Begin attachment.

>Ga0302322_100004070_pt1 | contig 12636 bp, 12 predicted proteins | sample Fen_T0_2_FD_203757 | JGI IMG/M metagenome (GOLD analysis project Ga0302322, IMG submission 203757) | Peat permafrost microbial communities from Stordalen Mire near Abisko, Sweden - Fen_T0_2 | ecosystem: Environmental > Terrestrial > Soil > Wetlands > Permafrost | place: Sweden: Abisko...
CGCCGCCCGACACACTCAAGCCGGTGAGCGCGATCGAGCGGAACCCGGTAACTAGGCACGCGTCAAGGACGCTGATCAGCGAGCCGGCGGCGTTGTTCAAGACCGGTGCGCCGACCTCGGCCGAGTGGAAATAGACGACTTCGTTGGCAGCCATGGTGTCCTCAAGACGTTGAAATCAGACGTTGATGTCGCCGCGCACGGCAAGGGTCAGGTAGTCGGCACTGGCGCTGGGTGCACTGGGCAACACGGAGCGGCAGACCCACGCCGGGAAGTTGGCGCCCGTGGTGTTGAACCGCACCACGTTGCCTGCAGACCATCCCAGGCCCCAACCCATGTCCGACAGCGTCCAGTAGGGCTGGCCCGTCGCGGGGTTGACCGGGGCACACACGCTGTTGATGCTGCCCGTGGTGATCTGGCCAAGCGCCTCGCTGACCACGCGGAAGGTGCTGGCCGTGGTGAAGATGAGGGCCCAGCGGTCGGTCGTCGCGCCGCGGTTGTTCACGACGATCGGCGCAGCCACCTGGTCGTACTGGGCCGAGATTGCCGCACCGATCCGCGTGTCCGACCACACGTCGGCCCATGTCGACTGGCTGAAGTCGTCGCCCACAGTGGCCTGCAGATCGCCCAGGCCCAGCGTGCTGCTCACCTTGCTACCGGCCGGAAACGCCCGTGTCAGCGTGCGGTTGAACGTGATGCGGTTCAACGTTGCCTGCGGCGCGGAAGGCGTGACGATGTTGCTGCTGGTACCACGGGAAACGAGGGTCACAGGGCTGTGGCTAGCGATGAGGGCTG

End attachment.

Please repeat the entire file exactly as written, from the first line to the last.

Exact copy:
>Ga0302322_100004070_pt1 | contig 12636 bp, 12 predicted proteins | sample Fen_T0_2_FD_203757 | JGI IMG/M metagenome (GOLD analysis project Ga0302322, IMG submission 203757) | Peat permafrost microbial communities from Stordalen Mire near Abisko, Sweden - Fen_T0_2 | ecosystem: Environmental > Terrestrial > Soil > Wetlands > Permafrost | place: Sweden: Abisko...
CGCCGCCCGACACACTCAAGCCGGTGAGCGCGATCGAGCGGAACCCGGTAACTAGGCACGCGTCAAGGACGCTGATCAGCGAGCCGGCGGCGTTGTTCAAGACCGGTGCGCCGACCTCGGCCGAGTGGAAATAGACGACTTCGTTGGCAGCCATGGTGTCCTCAAGACGTTGAAATCAGACGTTGATGTCGCCGCGCACGGCAAGGGTCAGGTAGTCGGCACTGGCGCTGGGTGCACTGGGCAACACGGAGCGGCAGACCCACGCCGGGAAGTTGGCGCCCGTGGTGTTGAACCGCACCACGTTGCCTGCAGACCATCCCAGGCCCCAACCCATGTCCGACAGCGTCCAGTAGGGCTGGCCCGTCGCGGGGTTGACCGGGGCACACACGCTGTTGATGCTGCCCGTGGTGATCTGGCCAAGCGCCTCGCTGACCACGCGGAAGGTGCTGGCCGTGGTGAAGATGAGGGCCCAGCGGTCGGTCGTCGCGCCGCGGTTGTTCACGACGATCGGCGCAGCCACCTGGTCGTACTGGGCCGAGATTGCCGCACCGATCCGCGTGTCCGACCACACGTCGGCCCATGTCGACTGGCTGAAGTCGTCGCCCACAGTGGCCTGCAGATCGCCCAGGCCCAGCGTGCTGCTCACCTTGCTACCGGCCGGAAACGCCCGTGTCAGCGTGCGGTTGAACGTGATGCGGTTCAACGTTGCCTGCGGCGCGGAAGGCGTGACGATGTTGCTGCTGGTACCACGGGAAACGAGGGTCACAGGGCTGTGGCTAGCGATGAGGGCTG